Department of Homeland Security Extends TPS For Liberians


The Perspective
Atlanta, Georgia

August 7, 2003

The Temporary Protective Status (TPS) for Liberians residing in the US, which is expected to expire on October 1, 2003, has been extended by the Department of Homeland Security for another year. The new TPS designation runs from October 1, 2003 to October 1, 2004. Eligible candidates are required to re-register from August 6, 2003 through October 6, 2003. According to the designation received by this paper, "Re-registration is limited to persons who registered under the initial designation (for which the registration period ended on April 1, 2003). Certain nationals of Liberia (or aliens having no nationality who last habitually resided in Liberia) who previously have not applied for TPS may be eligible to apply under the late initial registration provisions."

The TPS designation notice stated:

"A 12-month extension is warranted due to ongoing armed conflict within Liberia that would pose a serious threat to the personal safety of returning nationals of Liberia…

"Fighting between government security forces and the Liberians United for Reconciliation and Democracy (LURD) rebels has intensified in western Liberia over the last three years and recently reached heightened levels. DOS Recommendation (June 4, 2003). The newly emerged rebel force Movement for Democracy in Liberia (MODEL) is now active in eastern Liberia, opening a second front. Id. Fighting has spread to 10 of Liberia's 13 counties. Id. Rebel groups currently control between 40 and 60 percent of the territory of Liberia. BCIS Resource Information Center (RIC) Report (June 17, 2003). The rebels, who want to oust President Charles Taylor, have stepped up their attacks and recently reached the capital, Monrovia. DOS Recommendation; United Nations News Service (July 21,

According to a February 2003 report from the United Nations (U.N.) Secretary-General, the situation in Liberia "remains extremely volatile, with the rebels reportedly in control of several towns and cities." RIC Report. The U.N. Secretary General's representative also stated that the "security situation had deteriorated progressively since the start of the year and the trend would continue unless concerted action was taken to bring about a ceasefire between government troops and rebels of the LURD…"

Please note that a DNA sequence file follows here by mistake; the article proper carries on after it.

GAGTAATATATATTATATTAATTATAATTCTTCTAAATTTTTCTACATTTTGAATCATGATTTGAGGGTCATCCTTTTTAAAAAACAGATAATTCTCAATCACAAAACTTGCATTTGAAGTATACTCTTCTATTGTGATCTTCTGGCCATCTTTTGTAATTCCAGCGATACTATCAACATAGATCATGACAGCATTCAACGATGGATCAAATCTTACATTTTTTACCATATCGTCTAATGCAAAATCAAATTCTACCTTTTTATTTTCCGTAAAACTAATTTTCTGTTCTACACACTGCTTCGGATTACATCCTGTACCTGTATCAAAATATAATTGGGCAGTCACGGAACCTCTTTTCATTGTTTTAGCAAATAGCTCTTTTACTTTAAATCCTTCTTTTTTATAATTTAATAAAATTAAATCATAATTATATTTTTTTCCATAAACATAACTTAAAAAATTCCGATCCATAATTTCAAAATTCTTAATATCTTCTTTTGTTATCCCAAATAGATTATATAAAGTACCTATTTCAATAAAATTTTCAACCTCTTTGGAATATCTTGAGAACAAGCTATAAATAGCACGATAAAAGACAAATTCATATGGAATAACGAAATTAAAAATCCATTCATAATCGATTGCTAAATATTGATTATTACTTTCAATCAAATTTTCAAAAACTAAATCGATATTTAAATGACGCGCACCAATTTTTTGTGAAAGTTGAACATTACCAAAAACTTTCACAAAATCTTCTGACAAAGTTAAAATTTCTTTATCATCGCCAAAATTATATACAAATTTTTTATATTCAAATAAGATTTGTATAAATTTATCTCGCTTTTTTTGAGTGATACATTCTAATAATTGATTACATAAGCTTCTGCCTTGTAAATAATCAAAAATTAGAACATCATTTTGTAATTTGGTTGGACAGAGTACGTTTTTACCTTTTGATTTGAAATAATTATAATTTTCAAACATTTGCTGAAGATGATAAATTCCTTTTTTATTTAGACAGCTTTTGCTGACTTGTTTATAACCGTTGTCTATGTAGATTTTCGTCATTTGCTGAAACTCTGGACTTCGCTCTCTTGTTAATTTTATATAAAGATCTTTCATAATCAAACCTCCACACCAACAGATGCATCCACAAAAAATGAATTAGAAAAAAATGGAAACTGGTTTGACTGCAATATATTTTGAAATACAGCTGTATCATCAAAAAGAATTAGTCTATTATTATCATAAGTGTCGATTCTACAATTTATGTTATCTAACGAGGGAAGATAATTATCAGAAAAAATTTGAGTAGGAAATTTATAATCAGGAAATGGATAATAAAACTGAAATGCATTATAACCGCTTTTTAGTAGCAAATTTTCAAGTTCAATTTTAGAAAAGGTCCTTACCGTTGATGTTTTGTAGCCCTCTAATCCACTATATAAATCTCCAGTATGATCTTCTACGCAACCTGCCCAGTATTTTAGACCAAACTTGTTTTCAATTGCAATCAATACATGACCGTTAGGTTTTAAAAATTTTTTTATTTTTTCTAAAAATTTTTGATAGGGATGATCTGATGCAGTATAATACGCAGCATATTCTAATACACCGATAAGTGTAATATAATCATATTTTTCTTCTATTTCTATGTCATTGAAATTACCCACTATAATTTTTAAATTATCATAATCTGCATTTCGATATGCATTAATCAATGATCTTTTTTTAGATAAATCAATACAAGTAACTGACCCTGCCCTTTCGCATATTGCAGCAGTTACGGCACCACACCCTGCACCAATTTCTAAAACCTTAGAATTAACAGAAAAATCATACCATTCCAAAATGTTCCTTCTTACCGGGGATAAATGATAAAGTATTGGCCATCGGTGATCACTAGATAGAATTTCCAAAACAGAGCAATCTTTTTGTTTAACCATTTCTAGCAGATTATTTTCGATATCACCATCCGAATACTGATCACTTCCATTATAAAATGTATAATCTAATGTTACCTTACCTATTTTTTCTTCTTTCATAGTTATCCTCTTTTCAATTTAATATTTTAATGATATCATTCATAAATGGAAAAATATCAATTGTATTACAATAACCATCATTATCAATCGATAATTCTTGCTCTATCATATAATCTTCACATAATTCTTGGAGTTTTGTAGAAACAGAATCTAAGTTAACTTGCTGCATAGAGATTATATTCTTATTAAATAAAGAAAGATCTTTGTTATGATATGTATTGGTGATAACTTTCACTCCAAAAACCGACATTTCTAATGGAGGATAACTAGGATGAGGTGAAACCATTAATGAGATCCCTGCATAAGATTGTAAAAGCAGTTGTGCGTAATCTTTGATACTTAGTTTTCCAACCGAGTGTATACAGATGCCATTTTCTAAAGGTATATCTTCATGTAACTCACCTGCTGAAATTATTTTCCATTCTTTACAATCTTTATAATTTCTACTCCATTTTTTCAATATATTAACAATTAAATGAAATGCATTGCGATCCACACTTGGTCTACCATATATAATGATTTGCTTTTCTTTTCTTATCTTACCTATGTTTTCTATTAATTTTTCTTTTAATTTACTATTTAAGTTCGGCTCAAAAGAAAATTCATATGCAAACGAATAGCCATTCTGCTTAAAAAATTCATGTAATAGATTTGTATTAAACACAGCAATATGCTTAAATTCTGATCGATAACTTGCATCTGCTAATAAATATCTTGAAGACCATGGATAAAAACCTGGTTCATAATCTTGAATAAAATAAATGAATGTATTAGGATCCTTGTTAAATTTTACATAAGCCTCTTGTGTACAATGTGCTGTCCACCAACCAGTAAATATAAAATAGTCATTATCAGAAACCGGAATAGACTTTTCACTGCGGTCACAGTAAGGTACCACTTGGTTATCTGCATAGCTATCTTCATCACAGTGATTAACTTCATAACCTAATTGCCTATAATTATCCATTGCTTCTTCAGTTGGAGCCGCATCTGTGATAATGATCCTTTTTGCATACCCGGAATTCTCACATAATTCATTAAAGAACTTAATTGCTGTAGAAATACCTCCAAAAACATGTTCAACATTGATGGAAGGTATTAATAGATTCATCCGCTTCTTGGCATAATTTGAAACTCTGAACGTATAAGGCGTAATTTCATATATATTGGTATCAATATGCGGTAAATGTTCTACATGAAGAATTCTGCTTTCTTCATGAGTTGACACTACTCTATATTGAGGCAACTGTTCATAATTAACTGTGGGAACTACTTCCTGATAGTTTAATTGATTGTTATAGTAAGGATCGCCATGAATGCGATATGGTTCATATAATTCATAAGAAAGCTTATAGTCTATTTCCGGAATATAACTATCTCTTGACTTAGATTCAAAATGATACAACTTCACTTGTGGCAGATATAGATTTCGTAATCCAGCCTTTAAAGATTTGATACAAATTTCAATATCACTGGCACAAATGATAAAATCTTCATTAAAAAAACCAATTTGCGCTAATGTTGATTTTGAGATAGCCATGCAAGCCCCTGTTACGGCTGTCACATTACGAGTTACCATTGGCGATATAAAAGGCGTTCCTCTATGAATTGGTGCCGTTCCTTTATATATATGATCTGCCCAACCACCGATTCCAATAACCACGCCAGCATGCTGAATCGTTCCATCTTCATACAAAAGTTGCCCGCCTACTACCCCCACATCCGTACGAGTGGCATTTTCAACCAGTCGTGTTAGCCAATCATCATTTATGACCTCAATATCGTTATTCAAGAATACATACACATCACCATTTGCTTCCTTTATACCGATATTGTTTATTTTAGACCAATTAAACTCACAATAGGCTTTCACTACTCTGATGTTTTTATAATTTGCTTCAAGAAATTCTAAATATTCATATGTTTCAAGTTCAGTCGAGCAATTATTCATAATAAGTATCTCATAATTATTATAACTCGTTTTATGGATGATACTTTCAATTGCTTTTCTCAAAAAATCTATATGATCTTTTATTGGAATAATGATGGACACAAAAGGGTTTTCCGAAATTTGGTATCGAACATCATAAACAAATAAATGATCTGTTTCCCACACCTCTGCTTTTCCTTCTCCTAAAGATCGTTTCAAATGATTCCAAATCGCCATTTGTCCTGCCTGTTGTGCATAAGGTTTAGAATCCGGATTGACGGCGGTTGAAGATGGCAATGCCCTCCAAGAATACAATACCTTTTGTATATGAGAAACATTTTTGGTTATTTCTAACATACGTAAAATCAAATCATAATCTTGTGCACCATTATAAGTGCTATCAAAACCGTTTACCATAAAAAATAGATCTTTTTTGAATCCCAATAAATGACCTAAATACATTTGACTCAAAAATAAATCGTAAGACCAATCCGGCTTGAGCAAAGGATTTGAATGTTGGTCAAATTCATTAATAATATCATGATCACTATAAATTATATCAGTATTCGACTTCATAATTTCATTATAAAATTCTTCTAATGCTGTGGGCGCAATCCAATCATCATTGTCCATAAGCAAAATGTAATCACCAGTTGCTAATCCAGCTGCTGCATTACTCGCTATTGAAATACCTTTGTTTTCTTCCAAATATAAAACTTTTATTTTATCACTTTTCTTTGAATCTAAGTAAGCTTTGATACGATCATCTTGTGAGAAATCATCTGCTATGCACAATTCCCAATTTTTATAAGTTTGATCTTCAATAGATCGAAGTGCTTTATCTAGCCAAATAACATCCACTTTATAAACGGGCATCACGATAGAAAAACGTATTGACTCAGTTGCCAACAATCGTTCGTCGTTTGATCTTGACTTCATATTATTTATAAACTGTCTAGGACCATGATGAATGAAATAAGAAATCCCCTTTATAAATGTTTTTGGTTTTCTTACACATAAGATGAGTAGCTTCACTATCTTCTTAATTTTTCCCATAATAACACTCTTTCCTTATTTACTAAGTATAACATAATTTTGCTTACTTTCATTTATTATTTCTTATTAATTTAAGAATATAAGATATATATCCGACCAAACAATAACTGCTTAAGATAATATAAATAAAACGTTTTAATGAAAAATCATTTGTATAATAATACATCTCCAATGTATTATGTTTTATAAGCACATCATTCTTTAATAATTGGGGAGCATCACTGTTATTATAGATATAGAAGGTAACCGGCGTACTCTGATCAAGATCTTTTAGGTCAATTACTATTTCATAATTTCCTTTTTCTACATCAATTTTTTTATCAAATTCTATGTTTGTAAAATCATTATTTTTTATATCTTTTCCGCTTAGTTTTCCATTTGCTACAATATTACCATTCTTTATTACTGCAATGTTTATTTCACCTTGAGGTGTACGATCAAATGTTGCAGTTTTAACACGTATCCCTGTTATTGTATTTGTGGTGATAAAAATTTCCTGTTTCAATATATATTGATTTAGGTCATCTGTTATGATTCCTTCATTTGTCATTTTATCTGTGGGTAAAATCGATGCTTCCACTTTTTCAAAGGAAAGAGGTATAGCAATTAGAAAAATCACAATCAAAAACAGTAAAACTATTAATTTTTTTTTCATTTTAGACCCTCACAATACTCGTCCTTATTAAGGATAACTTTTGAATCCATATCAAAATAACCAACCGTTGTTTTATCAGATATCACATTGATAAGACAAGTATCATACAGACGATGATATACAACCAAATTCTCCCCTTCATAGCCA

"All sides in Liberia have engaged in atrocities against civilians. DOS Recommendation. Civilians are directly threatened by the various fighting forces, all of whom continue to commit serious human rights abuses, including extrajudicial killings, disappearances, torture, forced military recruitment of children and adults, beatings, and rape. Id. Fighting between government and rebel forces also poses a threat...

"Civilians suffer increasingly from deteriorating humanitarian conditions related to the fighting. Several areas of the country are inaccessible to relief organizations. The U.N. Secretary General observed that the "security situation in Liberia has deteriorated so badly that it has become extremely difficult to reach internally displaced persons and third-country refugees who have now fallen victim to abductions, conscriptions, and various gross violations of human rights." RIC Report. Liberia's internally displaced persons (IDP) population has swelled from about 200,000 to 300,000 since January 2003. DOS Recommendation. There are now 55,000 Liberian refugees in Sierra Leone, 130,000 in Guinea, and 30,000 in Ivory Coast. Id. Liberia's vital services, such as food, water, sanitation, shelter, and health, are on the verge
of collapse.

"Based upon this review, the Secretary of DHS, after consultation with appropriate Government agencies, finds that the conditions that prompted designation of Liberia under the TPS program continue to be met. 8 U.S.C. 1254a(b)(3)(A). There is an ongoing armed conflict within Liberia and, due to such conflict, requiring the return of aliens who are nationals of Liberia (or aliens having no nationality who last habitually resided in Liberia) would pose a serious threat to their personal safety. 8 U.S.C. 1254a(b)(1)(A). On the basis of these findings, the Secretary of DHS concludes that the TPS designation for Liberia should be extended for an additional 12-month period. 8U.S.C. 1254a(b)(3)(C).

"Tom Ridge,
Secretary of Homeland Security. "

Source: Federal Information & News Dispatch, Inc.